The fish & chips are ready, and we serve the guests first before joining them at the table. Conversation is lively & varied – the 6 Nations starts tomorrow, and Wales’ prospects are discussed. Soon its time for pudding and a choice of two home-made crumbles & custard. With stomachs full the first of our guests make their way to bed whilst the rest of us continue chatting. We can’t chat for too long though as we’re needed to clear the table and wash up whilst our chef for the night prepares packed lunches for tomorrow.

Once that’s done, we make some more teas and chat with our guests. Whilst we chat, our co-ordinator for the night, offers to bathe each guest’s feet. We are already aware that she is a special lady with a lovely aura but to see the care she takes washing & drying their feet is truly humbling.

The Overnight shift (10pm-6am) arrive and our first shift is over; since then we’ve done two more Evening shifts and two Overnight shifts and we’ll both be sorry when this year’s project ends at the end of March.

The guests are a lovely crowd and talking to them you come to realise what a thin line there is between the security we all enjoy and finding yourself without a home. If ,like me, you had been thinking about becoming involved at the Night Shelter I would set aside any doubts you may have and sign up for 2021 – you will meet so many wonderful people and will find it to be a truly inspiring experience.

Mark Randall


With the churches closed at the moment and our coffee mornings postponed church members are kept in touch with what goes on via emails, and those not on line are telephoned to see how they are as most of the elderly members are in self-isolation. It can be a very long day on your own in the house but modern technology means that if on line we can watch the daily services on the many of the services are from our church in Llanbedr with Tad Huw and Father Dylan. There are other services from Llanfair with Rev Richard and St Peters with Rev Stuart.

We normally have an Easter Garden at the church but this year not possible inside, Tad Huw and children built it outside and Fiona Calver supplied the flowers.

Alison Goldstein has been busy telephoning church members to see how they are getting on during these difficult times and offer guidance if needed. We have a list of volunteers in Llanbedr that can be called on to collect prescriptions etc. Many thanks for their great work.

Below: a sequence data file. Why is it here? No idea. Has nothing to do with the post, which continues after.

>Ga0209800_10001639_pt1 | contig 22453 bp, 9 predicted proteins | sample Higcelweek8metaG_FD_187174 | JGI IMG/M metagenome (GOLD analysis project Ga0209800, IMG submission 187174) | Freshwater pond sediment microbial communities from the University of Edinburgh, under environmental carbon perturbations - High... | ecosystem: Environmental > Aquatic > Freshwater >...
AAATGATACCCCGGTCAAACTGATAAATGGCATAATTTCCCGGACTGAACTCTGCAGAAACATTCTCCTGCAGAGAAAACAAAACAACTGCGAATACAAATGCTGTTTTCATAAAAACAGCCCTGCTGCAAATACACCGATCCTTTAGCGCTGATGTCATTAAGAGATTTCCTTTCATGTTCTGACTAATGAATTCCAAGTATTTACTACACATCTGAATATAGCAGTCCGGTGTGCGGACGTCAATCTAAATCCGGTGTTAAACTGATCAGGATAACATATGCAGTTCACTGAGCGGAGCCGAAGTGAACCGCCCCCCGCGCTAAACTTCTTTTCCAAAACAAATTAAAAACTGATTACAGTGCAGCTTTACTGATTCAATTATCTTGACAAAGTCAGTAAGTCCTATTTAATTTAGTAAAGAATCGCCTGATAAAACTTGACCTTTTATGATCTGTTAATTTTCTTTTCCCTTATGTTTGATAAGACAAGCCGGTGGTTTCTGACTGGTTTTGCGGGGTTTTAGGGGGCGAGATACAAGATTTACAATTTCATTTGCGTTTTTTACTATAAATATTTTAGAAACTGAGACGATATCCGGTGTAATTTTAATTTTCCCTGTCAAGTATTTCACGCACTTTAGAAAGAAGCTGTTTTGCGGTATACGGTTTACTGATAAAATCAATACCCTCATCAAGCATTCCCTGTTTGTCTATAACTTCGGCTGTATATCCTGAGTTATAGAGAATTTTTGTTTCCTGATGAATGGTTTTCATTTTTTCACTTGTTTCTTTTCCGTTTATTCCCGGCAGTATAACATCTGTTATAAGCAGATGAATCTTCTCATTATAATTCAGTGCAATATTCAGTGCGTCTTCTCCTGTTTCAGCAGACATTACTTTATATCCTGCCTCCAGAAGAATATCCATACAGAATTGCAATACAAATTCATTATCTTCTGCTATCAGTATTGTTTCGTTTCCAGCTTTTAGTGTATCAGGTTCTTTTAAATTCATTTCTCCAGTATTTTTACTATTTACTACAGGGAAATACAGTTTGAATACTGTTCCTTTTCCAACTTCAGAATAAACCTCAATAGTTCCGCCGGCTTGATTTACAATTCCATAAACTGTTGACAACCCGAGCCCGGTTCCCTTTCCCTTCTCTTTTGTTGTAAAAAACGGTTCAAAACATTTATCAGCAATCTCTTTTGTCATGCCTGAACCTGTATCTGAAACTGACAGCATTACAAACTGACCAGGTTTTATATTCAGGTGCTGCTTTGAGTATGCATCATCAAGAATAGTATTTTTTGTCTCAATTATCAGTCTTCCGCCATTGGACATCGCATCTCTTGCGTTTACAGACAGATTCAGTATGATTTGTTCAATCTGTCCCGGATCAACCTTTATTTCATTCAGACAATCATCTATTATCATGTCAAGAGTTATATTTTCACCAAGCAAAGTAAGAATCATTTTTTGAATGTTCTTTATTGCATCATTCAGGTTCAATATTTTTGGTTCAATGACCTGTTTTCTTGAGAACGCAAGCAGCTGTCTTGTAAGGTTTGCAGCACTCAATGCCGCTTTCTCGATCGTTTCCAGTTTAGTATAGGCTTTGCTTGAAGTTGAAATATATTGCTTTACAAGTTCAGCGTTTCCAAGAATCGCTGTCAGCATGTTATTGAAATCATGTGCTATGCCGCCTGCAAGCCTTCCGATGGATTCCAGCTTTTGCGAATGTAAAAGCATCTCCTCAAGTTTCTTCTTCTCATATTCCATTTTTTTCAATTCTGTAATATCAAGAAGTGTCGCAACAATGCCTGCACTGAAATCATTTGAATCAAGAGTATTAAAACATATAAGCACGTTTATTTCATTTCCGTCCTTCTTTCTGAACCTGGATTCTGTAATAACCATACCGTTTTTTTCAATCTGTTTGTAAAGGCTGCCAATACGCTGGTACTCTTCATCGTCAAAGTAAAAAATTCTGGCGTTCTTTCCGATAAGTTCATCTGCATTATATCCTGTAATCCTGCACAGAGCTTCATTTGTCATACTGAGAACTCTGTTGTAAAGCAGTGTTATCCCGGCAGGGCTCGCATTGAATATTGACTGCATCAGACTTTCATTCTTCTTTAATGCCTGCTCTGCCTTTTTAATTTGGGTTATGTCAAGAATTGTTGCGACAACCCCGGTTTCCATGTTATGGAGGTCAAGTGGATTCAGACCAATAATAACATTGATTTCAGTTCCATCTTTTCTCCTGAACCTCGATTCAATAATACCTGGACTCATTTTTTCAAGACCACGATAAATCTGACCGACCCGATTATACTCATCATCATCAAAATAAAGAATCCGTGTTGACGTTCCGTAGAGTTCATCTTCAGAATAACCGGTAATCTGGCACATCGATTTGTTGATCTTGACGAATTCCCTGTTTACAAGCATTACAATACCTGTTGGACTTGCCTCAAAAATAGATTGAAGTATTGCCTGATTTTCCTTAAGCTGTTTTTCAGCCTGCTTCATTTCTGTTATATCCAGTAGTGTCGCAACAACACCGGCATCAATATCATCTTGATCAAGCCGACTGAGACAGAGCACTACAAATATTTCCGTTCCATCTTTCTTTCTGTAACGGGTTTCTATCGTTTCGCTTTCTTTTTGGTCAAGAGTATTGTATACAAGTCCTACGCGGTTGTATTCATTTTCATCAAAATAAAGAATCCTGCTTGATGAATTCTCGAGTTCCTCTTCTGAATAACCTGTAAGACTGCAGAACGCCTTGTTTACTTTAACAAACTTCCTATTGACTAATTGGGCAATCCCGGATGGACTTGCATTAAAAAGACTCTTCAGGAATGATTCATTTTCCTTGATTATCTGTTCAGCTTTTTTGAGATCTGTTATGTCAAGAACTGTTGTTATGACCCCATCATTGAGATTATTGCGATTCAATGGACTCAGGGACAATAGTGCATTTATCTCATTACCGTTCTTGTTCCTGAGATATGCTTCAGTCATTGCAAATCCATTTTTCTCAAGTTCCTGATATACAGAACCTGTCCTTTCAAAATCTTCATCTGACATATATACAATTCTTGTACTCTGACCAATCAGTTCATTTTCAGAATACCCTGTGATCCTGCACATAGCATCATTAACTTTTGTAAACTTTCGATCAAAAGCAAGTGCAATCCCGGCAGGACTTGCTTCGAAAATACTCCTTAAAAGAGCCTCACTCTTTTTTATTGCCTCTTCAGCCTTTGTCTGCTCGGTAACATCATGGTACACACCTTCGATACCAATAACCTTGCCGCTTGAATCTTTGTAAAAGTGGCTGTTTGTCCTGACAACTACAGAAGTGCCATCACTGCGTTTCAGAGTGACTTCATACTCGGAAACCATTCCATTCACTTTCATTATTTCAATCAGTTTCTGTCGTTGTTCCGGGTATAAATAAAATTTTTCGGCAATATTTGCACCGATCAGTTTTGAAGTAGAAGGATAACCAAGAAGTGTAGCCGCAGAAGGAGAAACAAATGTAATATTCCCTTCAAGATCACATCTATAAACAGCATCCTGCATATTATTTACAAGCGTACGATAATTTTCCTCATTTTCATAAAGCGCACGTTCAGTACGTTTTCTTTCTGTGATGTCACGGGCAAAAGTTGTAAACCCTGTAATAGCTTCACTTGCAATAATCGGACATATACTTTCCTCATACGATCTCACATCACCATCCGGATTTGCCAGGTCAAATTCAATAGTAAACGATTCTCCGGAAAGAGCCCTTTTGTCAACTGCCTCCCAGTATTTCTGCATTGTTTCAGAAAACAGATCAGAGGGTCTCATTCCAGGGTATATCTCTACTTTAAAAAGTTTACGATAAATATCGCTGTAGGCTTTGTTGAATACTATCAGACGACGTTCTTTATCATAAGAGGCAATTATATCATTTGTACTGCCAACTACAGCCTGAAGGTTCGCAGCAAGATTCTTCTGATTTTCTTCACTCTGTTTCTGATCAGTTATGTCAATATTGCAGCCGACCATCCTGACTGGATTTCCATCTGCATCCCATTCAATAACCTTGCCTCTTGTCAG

On a lighter note during the Covid 19 we are not able to enter the church to clean but Tad Huw has brought the hoover out and disposed of the flies.

Thank the Lord for Yr Wyddfa

The Carter family set out with much enthusiasm and the sight and sound of us all going up and down the stairs even motivated the family dog Willow to join in the group photo, and the task so easy to define. But, setting out to ascend the vicarage double-staircase twenty times a day we quickly fell behind schedule, and, along with everything, ascending a virtual Snowdon became the expression of the emotional challenge of these lock-down times. How can something so straight forward lead to so much confusion.

It was Francesca who shined in keeping the ship steady as we virtually travelled over the Bwlch-y-Moch at 600 meters. A place which I have passed countless times, more often in winter snow and ice than summer sunshine. This time was different, that’s for sure, without any weather or views.

We arrived at the virtual summit late on the Sunday in the dark with head torches on and the essential birthday light-saber of Tomos’. This was following Huw, Megan, Idris and Mannon, who got there earlier in the afternoon, but then it was never a real race; and we all had Idris to thank for the idea in the first place.

It was SO worth it for the response which came from all around, near and far. THANK YOU TO YOU ALL. This is our thanks to you, for your response, your encouragement, your support and your inspiration to face the challenges.

The total raised in the virtual Race up Snowdon was £1,186, we will be using this money across the MA for essential costs to help keep all our churches going at this time when normal fundraising has had to stop. THANK YOU!

Revd. Richard


Sunday 7th June Trinity Sunday

Isaiah 40. 12-17, 27-31 Psalm 8 2 Corinthians 13. 11-13 Matthew 28. 16-20

Sunday 14th June First Sunday after Trinity

Genesis 18. 1-15; [21. 1-7] Psalm 116. 1-2, 12-19 Romans 5. 1-8 Matthew 9.35 – 10.8, [9-23]

Sunday 21st June Second Sunday after Trinity

Genesis 21. 8-21 Psalm 86. 1-10, [16, 17] Romans 6. 1b-11 Matthew 10. 24-39

Sunday 28th June Third Sunday after Trinity

Genesis 22. 1-14 Psalm 13 Romans 6. 12-23 Matthew 10. 40-42

Sunday 5th July Fourth Sunday after Trinity

Genesis 24. 34-38, 42-49, 58-67
Psalm 45. 10-17 or Canticle: Song of Solomon 2. 8-13 Romans 7. 15-25a
Matthew 11. 16-19, 25-30